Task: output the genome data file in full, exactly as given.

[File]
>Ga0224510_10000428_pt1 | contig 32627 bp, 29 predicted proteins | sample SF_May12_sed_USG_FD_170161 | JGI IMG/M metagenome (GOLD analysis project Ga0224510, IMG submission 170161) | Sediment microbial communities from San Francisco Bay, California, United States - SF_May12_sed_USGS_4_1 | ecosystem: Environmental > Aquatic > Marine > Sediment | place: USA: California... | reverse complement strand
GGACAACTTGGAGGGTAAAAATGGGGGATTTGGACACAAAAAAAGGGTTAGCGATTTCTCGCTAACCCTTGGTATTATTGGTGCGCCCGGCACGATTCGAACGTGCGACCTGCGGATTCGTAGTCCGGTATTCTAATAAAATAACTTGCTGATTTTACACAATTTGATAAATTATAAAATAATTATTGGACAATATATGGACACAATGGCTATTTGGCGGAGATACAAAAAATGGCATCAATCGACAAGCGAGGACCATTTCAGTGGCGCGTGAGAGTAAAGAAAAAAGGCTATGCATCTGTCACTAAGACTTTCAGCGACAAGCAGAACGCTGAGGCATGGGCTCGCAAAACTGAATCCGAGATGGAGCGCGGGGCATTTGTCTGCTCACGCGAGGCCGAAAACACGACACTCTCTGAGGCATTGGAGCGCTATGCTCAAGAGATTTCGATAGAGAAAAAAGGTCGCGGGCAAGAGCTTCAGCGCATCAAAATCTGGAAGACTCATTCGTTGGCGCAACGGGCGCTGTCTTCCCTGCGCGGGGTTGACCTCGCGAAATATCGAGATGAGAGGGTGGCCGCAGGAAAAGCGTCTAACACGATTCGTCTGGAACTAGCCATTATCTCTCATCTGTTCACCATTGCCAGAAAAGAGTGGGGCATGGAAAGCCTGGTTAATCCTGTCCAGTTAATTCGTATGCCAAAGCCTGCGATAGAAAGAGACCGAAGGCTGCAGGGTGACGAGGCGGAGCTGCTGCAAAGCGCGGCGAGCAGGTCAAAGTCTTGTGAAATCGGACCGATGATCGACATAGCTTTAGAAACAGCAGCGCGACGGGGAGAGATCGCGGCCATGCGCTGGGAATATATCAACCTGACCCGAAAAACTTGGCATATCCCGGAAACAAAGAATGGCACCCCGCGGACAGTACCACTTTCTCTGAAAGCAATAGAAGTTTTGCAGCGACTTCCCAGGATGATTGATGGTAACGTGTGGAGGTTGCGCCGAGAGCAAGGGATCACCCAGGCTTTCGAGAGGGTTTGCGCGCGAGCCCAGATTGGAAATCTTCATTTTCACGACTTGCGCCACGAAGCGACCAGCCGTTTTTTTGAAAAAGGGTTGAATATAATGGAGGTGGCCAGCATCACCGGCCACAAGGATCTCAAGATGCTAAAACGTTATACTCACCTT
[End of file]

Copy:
>Ga0224510_10000428_pt1 | contig 32627 bp, 29 predicted proteins | sample SF_May12_sed_USG_FD_170161 | JGI IMG/M metagenome (GOLD analysis project Ga0224510, IMG submission 170161) | Sediment microbial communities from San Francisco Bay, California, United States - SF_May12_sed_USGS_4_1 | ecosystem: Environmental > Aquatic > Marine > Sediment | place: USA: California... | reverse complement strand
GGACAACTTGGAGGGTAAAAATGGGGGATTTGGACACAAAAAAAGGGTTAGCGATTTCTCGCTAACCCTTGGTATTATTGGTGCGCCCGGCACGATTCGAACGTGCGACCTGCGGATTCGTAGTCCGGTATTCTAATAAAATAACTTGCTGATTTTACACAATTTGATAAATTATAAAATAATTATTGGACAATATATGGACACAATGGCTATTTGGCGGAGATACAAAAAATGGCATCAATCGACAAGCGAGGACCATTTCAGTGGCGCGTGAGAGTAAAGAAAAAAGGCTATGCATCTGTCACTAAGACTTTCAGCGACAAGCAGAACGCTGAGGCATGGGCTCGCAAAACTGAATCCGAGATGGAGCGCGGGGCATTTGTCTGCTCACGCGAGGCCGAAAACACGACACTCTCTGAGGCATTGGAGCGCTATGCTCAAGAGATTTCGATAGAGAAAAAAGGTCGCGGGCAAGAGCTTCAGCGCATCAAAATCTGGAAGACTCATTCGTTGGCGCAACGGGCGCTGTCTTCCCTGCGCGGGGTTGACCTCGCGAAATATCGAGATGAGAGGGTGGCCGCAGGAAAAGCGTCTAACACGATTCGTCTGGAACTAGCCATTATCTCTCATCTGTTCACCATTGCCAGAAAAGAGTGGGGCATGGAAAGCCTGGTTAATCCTGTCCAGTTAATTCGTATGCCAAAGCCTGCGATAGAAAGAGACCGAAGGCTGCAGGGTGACGAGGCGGAGCTGCTGCAAAGCGCGGCGAGCAGGTCAAAGTCTTGTGAAATCGGACCGATGATCGACATAGCTTTAGAAACAGCAGCGCGACGGGGAGAGATCGCGGCCATGCGCTGGGAATATATCAACCTGACCCGAAAAACTTGGCATATCCCGGAAACAAAGAATGGCACCCCGCGGACAGTACCACTTTCTCTGAAAGCAATAGAAGTTTTGCAGCGACTTCCCAGGATGATTGATGGTAACGTGTGGAGGTTGCGCCGAGAGCAAGGGATCACCCAGGCTTTCGAGAGGGTTTGCGCGCGAGCCCAGATTGGAAATCTTCATTTTCACGACTTGCGCCACGAAGCGACCAGCCGTTTTTTTGAAAAAGGGTTGAATATAATGGAGGTGGCCAGCATCACCGGCCACAAGGATCTCAAGATGCTAAAACGTTATACTCACCTT